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It wasn’t so easy to find a willing accomplice for dinner at Le Petit Cochon, where chef/proprietor Derek Ronspies loves to explore the head-to-toe possibilities of food.

Potential dates would scrutinize the menu online then ask if they would have to eat duck feet or pig face. But the menu at this informal and engaging restaurant overlooking the treetops in the heart of Fremont isn’t all nasty bits. I’d point to the fish and the “Phat Ass” pork chop. OK, they’d say, but no “blood and foie” for me.

That meant more blood sausage and foie gras for moi, or so I thought. Yet two forks ended up competing for the last bite of a meaty blood-rich sausage patty, suggestive of clove, nutmeg and ginger, topped with a sliver of seared foie gras. Tarragon and fennel mustard mingled in the rich juices, small turnips and arugula contributed a slightly bitter earthiness, pickled kumquats a lightening bolt.

Pig-face fritter was a hit, too. Accompanied by pine nuts and red-speckled leaves of Castelfranco radicchio, the fried nugget of pork formed an atoll in a sweet sea of carrot-rutabaga soup, finished with lemon-pepper oil and curry-spiced vadouvan cream.

The fritter managed to be both melty and crisp, a magic trick Ronspies performs often. He does it with tempura corn bellies — think corn dogs made with pork-belly bites nestled in warm, smokey, caraway-flecked cabbage slaw. He does it with a slice of fried mortadella capping mac and cheese made with ricotta cavatelli (meat, ricotta and noodles, all house-made).

He even does it with duck feet. The difficulty with those (for the squeamish) is that they still look like duck feet, even after they’ve been boiled for hours then deep fried. Gnawing on the bones requires very little work and offers great rewards for fried-fat aficionados. For added toe-dabbling excitement, the chef offers a zingy chili-lime-ginger sauce and cooling cilantro yogurt.

Duck hearts were on the menu one night, too. Grilled and sliced, they lent an agreeably liverish swagger to a strikingly composed salad landscaped with red beet purée, pickled Satsuma, pistachios and leaves of escarole and arugula dressed in mustard-seed vinaigrette.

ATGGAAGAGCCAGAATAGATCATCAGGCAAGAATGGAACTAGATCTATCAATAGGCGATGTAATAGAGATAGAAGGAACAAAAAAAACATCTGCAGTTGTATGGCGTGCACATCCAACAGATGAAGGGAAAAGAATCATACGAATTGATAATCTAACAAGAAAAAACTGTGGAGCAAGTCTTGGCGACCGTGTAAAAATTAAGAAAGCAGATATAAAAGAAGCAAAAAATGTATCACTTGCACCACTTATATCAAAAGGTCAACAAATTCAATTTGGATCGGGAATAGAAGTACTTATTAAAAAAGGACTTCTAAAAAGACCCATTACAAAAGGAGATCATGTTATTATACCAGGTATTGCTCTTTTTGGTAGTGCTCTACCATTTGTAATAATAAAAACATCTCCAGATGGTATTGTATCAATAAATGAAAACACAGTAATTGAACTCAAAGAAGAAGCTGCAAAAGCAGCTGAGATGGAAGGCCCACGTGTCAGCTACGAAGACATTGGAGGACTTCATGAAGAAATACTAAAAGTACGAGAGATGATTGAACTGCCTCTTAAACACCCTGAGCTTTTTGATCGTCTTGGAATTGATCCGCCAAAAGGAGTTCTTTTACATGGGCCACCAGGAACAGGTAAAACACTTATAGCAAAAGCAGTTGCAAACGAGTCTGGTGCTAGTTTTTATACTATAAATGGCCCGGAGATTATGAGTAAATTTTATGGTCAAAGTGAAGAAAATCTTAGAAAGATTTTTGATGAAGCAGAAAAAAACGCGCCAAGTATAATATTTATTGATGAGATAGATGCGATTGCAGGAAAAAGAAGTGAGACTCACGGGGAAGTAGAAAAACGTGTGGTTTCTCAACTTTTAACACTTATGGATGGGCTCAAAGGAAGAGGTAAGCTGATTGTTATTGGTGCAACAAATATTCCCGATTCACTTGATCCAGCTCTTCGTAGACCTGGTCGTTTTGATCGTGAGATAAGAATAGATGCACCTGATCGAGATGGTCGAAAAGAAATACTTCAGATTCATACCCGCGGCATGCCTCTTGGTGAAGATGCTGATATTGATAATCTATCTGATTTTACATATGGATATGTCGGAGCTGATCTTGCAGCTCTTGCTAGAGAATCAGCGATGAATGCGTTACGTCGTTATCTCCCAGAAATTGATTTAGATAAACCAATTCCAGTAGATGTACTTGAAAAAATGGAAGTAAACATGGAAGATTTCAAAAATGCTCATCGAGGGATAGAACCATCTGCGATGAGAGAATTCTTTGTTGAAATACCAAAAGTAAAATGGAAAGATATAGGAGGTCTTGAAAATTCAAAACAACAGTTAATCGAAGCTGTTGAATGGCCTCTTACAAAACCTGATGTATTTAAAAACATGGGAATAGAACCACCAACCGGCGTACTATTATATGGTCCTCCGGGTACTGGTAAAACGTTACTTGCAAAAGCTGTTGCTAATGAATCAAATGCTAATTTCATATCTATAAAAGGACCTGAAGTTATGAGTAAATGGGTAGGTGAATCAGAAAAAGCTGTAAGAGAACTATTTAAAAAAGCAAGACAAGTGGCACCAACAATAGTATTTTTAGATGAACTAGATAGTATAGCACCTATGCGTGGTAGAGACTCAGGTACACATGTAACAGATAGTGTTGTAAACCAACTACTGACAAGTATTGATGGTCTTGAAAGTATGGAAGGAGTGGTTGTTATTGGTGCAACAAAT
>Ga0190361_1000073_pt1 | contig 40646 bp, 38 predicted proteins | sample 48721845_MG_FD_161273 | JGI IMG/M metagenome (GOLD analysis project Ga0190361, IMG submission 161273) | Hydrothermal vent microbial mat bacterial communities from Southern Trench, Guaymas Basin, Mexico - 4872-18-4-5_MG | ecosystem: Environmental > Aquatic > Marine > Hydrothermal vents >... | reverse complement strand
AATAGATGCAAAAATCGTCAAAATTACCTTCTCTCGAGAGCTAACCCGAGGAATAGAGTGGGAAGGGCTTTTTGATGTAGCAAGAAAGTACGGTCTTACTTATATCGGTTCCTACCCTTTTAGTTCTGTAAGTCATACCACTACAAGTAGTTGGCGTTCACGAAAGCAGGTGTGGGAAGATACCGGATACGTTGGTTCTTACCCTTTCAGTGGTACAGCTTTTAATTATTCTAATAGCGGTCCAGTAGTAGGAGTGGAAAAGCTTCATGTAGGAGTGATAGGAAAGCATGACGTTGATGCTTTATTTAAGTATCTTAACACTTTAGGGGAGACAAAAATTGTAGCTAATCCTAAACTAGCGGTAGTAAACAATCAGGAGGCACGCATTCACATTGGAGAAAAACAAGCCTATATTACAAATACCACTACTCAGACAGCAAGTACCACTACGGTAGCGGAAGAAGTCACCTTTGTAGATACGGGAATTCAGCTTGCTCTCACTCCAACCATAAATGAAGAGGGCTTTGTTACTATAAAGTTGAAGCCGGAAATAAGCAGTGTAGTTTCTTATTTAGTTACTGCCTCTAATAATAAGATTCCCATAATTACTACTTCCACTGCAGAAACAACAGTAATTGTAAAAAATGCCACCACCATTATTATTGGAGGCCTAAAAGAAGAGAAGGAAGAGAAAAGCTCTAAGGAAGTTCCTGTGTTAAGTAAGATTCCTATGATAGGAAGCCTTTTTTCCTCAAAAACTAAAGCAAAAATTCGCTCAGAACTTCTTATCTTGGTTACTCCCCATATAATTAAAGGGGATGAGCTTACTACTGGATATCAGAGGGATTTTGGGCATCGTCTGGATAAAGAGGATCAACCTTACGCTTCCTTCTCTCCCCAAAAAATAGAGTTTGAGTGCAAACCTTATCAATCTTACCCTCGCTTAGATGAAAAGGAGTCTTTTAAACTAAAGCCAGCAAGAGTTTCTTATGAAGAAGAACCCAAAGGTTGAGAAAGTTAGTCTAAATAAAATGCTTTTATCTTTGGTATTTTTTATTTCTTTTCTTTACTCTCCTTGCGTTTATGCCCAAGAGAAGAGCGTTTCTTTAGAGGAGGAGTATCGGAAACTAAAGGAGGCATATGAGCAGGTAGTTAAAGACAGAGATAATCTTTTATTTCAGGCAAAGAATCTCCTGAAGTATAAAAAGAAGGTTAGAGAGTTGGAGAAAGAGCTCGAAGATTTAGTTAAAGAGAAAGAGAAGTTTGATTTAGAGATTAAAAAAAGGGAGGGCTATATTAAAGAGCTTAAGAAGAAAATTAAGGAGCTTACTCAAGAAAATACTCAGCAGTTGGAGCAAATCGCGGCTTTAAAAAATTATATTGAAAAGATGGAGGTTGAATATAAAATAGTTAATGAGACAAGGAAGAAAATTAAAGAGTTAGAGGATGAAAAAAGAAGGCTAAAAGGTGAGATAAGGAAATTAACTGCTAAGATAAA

If there is a signature dish at Le Petit Cochon, it’s the “Phat Ass” pork chop from Olsen Farms, one of a select list of local purveyors that Ronspies relies on. Rightly named on all levels, the 2-inch-thick hunk of meat, ceremoniously presented on a large wooden board, was expertly cooked, palest pink and juicy to the vigorously seasoned bones.

Lately the preparation has been Asian-inspired, with pickled daikon and sesame spinach, black-bean vinaigrette and a Korean-style barbecue sauce. But sometimes the chop keeps company with collard greens and “D Rock’s Pimpin’ Grits.”

I enjoyed those grits with Sooes River steelhead trout. Silky tomato butter pooled in the dimples of creamy cornmeal; brisk bacon vinaigrette moistened the trout’s crackling skin.

Similarly, smoky pork broth put a meaty spin on troll-caught king salmon from Neah Bay, mounted on potato hash. I didn’t care for the mushy topper of minced shrimp, but the slice of fried lemon was a brilliant touch.

Ronspies has a playful side, but he’s a thoughtful cook, careful to balance richness with acid, mindful of texture. No doubt he learned some of this from stints cooking alongside his talented older brother, Dustin Ronspies, at Art of the Table, half a mile away.

The menu remains interesting right up to the end. Powdered pepper bacon and quince paste accented a cheese plate featuring Kurtwood Farms aged Loghouse Tomme.

Heavy foie gras doughnuts with thin, icy “Fudgsicle” ice cream weren’t a success, but chocolate lardo paté was. Improbably delicious, with an almost spreadable texture, its boon companions included crunchy beet streusel, tart cranberries and a cinnamon-dusted chicharon planted in a scoop of vanilla-parsnip ice cream.

Ronspies personalized the ex-Showa space with artifacts and memorabilia from his life and travels. It’s cozy, with a small bar, a mix of high and low tables and, in the way back, an open kitchen, from which Ronspies, or his “right-hand man” Spencer Caplan, frequently emerge to deliver plates themselves, as if to say: See, nothing scary here.

Providence Cicero is The Seattle Times restaurant critic. Reach her at